Two hundred and thirty-two years after the first balloon ride in Ireland, and the crude market is looking deflated ahead of the Doha meeting on Sunday (…ministers have run out of hot air it seems…). As we move across the tipping point of the month toward May, here are six things to consider in oil markets today:
1) Jumping straight into the overnight economic data, Chinese numbers were on the whole pretty good. GDP for Q1 was smack dab in line with consensus (convenient?), showing +6.7% growth YoY. As for industrial production and retail sales, both were better than expected; industrial production rebounded strongly to 6.8% YoY, while retail sales edged higher to 10.5% YoY. These numbers give some tentative hope that ongoing stimulus measures are gaining some traction:
2) A key release from a crude perspective in the US today has been industrial production. Once again, it has been disappointing, down 0.6% in March on the month prior, and now down on a year-over-year basis for seven consecutive months. This is a red flag for both the broader economy and energy demand going forward; no wonder distillate demand is so weak, down 7% year-on-year…
3) The chart below is pilfered from this piece by Art Berman. It highlights the persistent nature of global oversupply, despite falling US oil production. It illustrates how the global market last month was oversupplied by 1.45 million barrels per day, an increase of 270,000 bpd on the prior month:
4) We highlighted yesterday how the EIA projects 1.4 mn bpd will be added to inventories on average this year, with an additional 0.4mn bpd in 2017. This is very much in contrast to the IEA projection, which sees the global oil surplus dramatically narrowing in the latter half of the year.
Given the two agencies agree that demand growth will average 1.2mn bpd this year, the divergence betwixt the two is therefore driven by supply-side expectations. The IEA expects a more significant drop in non-OPEC supply (and specifically US production) while it expects the return of Iranian barrels to the market to be ‘more measured’.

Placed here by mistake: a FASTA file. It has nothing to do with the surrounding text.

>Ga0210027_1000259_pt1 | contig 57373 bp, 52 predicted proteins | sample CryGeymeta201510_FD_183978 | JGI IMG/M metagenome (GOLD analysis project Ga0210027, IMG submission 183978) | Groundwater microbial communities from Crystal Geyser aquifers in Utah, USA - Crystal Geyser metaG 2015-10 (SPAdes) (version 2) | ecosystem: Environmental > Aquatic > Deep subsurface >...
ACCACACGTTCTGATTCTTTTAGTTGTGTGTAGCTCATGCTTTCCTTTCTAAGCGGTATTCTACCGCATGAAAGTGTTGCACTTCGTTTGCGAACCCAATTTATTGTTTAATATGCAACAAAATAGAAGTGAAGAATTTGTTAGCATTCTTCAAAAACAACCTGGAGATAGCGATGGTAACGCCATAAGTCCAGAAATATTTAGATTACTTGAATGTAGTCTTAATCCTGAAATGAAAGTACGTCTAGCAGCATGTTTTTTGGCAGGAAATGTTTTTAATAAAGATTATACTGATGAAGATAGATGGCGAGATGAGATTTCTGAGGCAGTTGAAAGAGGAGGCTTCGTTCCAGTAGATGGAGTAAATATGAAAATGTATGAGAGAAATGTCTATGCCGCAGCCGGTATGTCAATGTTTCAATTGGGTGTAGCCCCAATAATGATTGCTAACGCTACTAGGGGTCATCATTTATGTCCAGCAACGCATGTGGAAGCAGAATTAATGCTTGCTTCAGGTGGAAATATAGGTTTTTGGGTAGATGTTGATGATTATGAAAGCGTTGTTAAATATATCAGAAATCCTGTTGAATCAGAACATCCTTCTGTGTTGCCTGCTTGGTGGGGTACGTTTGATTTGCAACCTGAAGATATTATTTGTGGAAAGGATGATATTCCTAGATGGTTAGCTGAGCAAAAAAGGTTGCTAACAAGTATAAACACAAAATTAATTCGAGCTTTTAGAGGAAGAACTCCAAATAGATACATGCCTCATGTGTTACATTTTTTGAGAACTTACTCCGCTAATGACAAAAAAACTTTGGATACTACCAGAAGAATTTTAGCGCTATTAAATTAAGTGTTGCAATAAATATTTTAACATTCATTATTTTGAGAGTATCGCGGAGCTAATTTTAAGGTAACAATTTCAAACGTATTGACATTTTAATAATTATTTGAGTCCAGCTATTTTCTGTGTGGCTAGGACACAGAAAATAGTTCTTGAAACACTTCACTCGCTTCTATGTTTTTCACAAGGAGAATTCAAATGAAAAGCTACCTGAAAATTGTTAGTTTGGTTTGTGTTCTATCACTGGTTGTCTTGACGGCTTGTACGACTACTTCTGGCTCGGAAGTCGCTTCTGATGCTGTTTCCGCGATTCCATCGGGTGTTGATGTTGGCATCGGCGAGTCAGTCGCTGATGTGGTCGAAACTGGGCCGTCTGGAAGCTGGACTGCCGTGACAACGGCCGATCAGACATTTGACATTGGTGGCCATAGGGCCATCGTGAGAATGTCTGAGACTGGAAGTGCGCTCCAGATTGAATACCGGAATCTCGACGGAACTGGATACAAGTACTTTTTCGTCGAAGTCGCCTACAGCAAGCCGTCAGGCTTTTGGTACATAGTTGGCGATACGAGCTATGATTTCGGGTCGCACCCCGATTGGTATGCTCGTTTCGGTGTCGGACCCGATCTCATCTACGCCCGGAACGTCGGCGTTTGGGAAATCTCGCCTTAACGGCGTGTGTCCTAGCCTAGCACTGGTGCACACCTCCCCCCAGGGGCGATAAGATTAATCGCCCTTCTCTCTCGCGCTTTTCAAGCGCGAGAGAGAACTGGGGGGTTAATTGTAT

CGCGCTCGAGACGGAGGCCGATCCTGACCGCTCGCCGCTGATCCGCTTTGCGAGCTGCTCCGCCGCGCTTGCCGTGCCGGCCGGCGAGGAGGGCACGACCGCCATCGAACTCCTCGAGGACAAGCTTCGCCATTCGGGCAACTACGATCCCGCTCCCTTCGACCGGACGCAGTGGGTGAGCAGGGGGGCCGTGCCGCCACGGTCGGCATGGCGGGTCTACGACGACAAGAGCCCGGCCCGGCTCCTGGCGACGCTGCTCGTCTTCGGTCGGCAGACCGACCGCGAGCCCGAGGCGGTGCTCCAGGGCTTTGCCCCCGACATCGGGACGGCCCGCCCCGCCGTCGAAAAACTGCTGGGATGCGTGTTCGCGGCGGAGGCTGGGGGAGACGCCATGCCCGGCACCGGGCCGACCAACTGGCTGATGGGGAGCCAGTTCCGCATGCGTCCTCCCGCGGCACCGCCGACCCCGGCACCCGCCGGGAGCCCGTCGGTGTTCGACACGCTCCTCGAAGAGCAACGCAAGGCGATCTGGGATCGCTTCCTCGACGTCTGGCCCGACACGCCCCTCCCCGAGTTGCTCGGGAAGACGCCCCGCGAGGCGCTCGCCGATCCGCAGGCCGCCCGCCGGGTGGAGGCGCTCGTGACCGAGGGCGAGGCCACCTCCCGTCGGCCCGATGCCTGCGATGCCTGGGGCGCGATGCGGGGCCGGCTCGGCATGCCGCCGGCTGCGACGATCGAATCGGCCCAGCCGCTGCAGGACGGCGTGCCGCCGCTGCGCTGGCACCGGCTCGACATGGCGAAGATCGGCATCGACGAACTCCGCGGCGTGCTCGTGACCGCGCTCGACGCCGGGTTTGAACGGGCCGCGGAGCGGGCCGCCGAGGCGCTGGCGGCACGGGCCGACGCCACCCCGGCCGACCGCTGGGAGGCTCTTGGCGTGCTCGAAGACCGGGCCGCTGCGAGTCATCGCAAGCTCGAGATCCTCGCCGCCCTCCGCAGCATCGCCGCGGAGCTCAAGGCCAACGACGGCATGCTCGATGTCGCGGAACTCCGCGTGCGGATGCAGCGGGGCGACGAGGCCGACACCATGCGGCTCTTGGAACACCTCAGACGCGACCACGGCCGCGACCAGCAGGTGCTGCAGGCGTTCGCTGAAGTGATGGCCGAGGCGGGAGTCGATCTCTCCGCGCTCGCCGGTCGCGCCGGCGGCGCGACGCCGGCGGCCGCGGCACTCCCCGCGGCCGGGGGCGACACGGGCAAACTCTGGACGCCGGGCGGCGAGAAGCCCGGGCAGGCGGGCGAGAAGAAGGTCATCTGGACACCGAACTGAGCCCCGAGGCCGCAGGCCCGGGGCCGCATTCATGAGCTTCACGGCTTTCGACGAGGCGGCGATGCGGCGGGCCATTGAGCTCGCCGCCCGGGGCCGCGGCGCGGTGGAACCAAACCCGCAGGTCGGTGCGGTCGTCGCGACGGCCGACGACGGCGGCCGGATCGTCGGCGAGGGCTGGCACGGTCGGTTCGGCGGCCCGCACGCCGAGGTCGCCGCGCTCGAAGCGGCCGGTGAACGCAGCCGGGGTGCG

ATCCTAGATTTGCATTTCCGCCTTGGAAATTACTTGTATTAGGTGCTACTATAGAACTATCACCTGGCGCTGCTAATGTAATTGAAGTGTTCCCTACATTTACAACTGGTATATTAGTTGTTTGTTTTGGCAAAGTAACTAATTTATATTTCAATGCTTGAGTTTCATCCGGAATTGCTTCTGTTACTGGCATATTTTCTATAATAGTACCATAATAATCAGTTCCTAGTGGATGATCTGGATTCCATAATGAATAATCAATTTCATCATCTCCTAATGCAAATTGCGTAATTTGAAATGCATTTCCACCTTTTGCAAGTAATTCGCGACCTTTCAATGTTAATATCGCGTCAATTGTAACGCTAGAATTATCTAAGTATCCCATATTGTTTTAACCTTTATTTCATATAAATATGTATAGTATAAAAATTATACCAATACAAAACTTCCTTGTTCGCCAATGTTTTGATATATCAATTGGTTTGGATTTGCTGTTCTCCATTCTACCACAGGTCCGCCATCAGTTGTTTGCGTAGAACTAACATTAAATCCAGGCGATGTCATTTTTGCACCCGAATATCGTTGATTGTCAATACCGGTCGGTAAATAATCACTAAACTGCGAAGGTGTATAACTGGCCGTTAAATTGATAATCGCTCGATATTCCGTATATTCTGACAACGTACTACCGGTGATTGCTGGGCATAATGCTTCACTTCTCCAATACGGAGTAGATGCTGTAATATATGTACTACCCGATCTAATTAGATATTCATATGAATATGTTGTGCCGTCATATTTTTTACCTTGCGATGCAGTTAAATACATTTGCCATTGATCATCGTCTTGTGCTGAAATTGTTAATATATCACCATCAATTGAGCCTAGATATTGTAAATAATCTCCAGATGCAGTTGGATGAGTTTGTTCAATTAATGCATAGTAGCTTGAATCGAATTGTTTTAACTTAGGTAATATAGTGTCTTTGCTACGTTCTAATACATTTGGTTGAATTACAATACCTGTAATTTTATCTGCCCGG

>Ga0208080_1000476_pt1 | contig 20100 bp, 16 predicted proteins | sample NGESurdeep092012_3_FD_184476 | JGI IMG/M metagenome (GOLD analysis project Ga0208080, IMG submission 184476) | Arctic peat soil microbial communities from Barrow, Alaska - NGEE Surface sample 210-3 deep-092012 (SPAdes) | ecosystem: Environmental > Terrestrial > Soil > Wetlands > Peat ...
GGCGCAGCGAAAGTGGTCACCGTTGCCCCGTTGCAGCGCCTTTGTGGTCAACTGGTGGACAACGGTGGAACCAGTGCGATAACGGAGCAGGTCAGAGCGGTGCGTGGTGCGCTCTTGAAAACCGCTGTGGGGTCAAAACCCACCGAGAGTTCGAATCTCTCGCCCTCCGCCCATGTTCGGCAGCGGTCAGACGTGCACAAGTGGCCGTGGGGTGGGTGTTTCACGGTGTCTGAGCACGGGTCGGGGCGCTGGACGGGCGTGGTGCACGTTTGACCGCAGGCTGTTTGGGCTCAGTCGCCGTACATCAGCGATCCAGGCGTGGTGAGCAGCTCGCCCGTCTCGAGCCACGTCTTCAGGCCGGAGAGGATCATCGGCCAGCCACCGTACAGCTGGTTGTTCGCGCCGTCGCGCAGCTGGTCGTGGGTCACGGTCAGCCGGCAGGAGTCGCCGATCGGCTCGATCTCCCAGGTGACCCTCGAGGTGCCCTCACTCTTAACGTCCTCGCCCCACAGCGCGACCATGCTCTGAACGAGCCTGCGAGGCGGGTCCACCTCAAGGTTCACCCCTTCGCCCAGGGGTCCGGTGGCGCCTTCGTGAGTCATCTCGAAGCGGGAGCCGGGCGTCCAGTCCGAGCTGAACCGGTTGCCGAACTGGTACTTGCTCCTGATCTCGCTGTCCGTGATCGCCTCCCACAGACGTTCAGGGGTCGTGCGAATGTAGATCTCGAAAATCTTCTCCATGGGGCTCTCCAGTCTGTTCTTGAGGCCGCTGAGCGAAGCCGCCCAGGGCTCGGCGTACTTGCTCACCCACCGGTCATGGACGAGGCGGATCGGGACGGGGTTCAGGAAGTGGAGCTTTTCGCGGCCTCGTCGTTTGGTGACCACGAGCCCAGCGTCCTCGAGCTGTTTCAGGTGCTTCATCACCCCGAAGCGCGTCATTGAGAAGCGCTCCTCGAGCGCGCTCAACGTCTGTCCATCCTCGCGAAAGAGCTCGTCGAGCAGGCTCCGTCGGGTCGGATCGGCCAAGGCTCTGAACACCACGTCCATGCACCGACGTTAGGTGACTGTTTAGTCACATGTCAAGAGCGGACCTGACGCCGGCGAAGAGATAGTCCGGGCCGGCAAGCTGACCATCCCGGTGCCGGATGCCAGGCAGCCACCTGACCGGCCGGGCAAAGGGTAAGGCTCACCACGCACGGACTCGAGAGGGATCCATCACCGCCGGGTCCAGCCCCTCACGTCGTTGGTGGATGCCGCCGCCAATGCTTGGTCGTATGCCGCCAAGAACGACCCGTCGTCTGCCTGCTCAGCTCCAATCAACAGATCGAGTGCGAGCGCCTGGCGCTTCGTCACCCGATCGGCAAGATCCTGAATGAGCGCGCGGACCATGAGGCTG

5) The below chart is from Rystad Energy, with its projection for oil demand growth for this year. We had the triumvirate of reports from the EIA, IEA and OPEC this week, all singing from the same hymn-sheet, projecting demand growth at 1.2 million barrels per day this year.
Rystad sees demand growth at a lesser 1mn bpd, with China, India and Saudi Arabia leading the charge. It expects these three will account for 60%, or 600,000 bpd, of total demand growth. Expectations for stronger Indian oil demand growth continue to grow.
6) Finally, this week’s OPEC report highlighted ‘renewed US buying interest in West African light sweet grades‘ as the Brent-WTI spread narrowed in March. We see in our ClipperData that imports to the East Coast – where West African crude predominantly heads – were up nearly 20% in Q1 versus last year’s volume.
As the economics of crude-by-rail from Bakken remain unfavorable, East Coast refiners are instead turning to imports from both Latin America and West Africa. Even though total US imports from West Africa dropped last month, OPEC is indeed right that light sweet grades increased: 225,000 bpd of receipts were light sweet barrels in March, compared to 129,000 bpd in the month prior.